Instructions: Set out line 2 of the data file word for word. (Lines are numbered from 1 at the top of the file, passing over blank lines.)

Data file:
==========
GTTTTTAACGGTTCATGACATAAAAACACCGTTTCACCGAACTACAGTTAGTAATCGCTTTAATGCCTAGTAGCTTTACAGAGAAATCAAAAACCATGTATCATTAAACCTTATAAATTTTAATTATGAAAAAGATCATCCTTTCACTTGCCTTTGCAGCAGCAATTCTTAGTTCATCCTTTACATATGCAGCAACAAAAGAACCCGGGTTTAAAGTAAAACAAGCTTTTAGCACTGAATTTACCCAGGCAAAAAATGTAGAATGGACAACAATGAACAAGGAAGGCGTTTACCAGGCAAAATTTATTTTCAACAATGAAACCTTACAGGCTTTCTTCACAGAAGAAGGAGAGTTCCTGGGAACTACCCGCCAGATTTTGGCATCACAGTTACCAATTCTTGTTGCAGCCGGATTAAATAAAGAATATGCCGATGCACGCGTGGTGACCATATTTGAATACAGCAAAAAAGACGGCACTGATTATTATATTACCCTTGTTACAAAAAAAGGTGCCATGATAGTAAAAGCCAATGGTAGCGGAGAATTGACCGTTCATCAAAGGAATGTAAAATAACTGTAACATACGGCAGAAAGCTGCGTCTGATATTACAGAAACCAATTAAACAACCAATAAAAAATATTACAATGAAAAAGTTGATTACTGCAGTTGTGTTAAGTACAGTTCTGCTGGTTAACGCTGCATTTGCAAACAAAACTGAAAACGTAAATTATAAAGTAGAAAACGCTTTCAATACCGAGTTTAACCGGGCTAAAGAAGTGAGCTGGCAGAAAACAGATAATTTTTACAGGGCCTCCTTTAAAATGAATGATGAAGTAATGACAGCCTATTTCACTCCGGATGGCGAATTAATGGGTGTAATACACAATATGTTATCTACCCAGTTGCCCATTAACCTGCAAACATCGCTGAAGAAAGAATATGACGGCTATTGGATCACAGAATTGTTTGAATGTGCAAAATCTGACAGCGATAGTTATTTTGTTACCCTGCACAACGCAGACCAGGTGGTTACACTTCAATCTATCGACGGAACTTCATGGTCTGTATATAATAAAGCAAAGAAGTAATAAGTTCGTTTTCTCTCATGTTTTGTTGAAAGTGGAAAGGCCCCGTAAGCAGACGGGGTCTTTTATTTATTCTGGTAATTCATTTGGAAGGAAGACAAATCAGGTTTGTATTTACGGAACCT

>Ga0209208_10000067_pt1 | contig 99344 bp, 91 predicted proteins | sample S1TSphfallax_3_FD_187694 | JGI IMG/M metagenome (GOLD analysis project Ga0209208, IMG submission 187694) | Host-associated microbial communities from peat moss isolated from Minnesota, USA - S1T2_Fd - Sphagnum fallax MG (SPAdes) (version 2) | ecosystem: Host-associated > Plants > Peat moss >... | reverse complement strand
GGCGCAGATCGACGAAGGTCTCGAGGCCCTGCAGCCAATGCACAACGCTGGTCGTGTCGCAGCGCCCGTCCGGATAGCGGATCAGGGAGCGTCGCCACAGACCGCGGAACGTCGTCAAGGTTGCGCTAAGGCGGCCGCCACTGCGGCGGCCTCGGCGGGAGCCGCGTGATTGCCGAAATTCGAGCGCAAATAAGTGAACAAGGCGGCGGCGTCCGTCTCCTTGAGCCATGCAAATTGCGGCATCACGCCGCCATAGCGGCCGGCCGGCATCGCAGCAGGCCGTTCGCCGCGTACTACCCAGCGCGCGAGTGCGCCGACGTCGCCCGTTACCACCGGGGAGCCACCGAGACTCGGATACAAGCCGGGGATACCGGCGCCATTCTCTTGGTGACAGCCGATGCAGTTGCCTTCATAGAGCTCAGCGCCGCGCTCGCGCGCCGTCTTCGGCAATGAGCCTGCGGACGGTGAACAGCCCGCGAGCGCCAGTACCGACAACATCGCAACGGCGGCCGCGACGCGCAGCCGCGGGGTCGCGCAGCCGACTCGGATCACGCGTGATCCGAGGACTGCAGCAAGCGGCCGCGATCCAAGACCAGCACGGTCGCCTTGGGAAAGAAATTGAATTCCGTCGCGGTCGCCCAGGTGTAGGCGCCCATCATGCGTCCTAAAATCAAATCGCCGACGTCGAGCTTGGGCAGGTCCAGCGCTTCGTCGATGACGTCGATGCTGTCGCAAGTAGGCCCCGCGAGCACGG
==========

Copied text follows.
>Ga0209208_10000067_pt1 | contig 99344 bp, 91 predicted proteins | sample S1TSphfallax_3_FD_187694 | JGI IMG/M metagenome (GOLD analysis project Ga0209208, IMG submission 187694) | Host-associated microbial communities from peat moss isolated from Minnesota, USA - S1T2_Fd - Sphagnum fallax MG (SPAdes) (version 2) | ecosystem: Host-associated > Plants > Peat moss >... | reverse complement strand